The person in the picture is not standing by a lake. In fact, he isn’t standing at all—a realization that becomes obvious once the photo is rotated 90 degrees to the left, at which point we see that the boy is lying with his back to a fallen tree and a foot propped against its upended roots.
The photo achieved meme status a few years back, making the rounds on social media and landing in an article in The Sun, where it appeared with 21 other mind-bending photographs under the headline “Look Again: These Optical Illusions Made Us Look Twice.”
And you will need to look twice … or in some cases three or four times because, as August LaFleur states in the current episode of Prime Stage Mystery Theatre, “The mind sees what it thinks it sees.”
Another Sun article considers the photo at right, which shows either a man running away or a dog running toward the viewer. Titled “Fur Real,” the article proposes that what we see may reflect our psychological state. “If you are currently anxious, you are much more likely to see the man escaping,” says psychologist Lee Chambers, who is quoted in the article. By contrast, Chambers asserts, “If you are an optimistic individual, you are more likely to see something coming into your life and see the dog.”
Such is the case with other bistable figures, like the woman discussed in my two previous posts (which you can read here and here). That woman, who features prominently in our current episode of Mystery Theatre, provides an important clue to one of the story’s central puzzles.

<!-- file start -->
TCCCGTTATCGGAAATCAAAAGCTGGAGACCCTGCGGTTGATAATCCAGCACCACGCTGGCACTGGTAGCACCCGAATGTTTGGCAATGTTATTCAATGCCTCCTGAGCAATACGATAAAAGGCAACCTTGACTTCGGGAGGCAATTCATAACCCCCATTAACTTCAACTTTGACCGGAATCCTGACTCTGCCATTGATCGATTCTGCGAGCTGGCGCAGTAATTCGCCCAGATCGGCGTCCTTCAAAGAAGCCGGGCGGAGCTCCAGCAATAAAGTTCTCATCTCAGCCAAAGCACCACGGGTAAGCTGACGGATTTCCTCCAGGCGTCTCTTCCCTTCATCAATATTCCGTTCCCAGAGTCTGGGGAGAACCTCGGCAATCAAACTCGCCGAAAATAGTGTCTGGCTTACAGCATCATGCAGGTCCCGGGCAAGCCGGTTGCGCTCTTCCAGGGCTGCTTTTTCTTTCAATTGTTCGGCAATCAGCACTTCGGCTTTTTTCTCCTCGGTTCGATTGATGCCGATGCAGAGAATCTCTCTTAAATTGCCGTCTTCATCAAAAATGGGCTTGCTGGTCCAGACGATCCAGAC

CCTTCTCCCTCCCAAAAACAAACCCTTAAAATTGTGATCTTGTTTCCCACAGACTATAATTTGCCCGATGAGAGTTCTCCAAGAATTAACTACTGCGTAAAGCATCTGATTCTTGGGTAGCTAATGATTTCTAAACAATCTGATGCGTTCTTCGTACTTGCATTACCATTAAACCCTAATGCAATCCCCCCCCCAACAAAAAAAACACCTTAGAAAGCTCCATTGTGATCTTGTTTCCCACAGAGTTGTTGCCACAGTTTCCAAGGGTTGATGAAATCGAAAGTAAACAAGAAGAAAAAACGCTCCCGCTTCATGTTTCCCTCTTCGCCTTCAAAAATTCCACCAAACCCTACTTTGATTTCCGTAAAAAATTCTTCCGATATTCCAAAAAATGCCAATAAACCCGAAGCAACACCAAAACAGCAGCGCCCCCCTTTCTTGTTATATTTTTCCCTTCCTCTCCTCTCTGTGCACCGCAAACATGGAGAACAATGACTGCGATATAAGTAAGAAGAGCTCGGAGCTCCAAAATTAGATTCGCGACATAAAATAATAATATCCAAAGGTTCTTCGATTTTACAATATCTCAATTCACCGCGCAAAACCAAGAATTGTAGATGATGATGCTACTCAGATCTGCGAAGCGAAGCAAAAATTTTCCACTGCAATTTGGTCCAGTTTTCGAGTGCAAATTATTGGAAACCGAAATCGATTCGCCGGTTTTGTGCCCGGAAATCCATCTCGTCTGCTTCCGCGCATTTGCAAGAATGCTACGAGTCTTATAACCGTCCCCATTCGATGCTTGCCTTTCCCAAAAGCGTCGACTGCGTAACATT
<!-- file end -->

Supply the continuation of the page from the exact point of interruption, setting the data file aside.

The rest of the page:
Perspective reversals like those featured in our latest mystery have a long history that stretches back at least as far as the bistable staircase published by Heinrich G. F. Schröder in 1858, which may have been the inspiration for M. C. Escher’s 1955 lithograph “Convex and Concave” (pictured below).
One interesting quality shared by all of these images is the way they seem completely fixed at first glance. To viewers who see a person in the picture above, it initially seems inconceivable that the photograph is actually of a dog.
And yet, after staring at the picture for 7.5-21.5 seconds, most viewers will perceive an involuntary shift that may be attributed “either to neuronal fatigue or to conscious selection,” suggesting that how we perceive things is in some ways beyond our control.
All of this brings us to Act 4 of Prime Stage Mystery Theatre’s “A Most Deadly Poison,” where the physical or perceptual act of flipping, turning, and rotating leads to a revelation about the story’s central mystery.
You can hear that episode by clicking the player below … or by going to the Prime Stage website (or your favorite podcast app) where you’ll find a complete list of all Mystery Theatre stories. And once you’ve checked those out, if you know of any other confounding photos or drawings like the ones featured in the podcast, please pass them along.
And now … on with the show: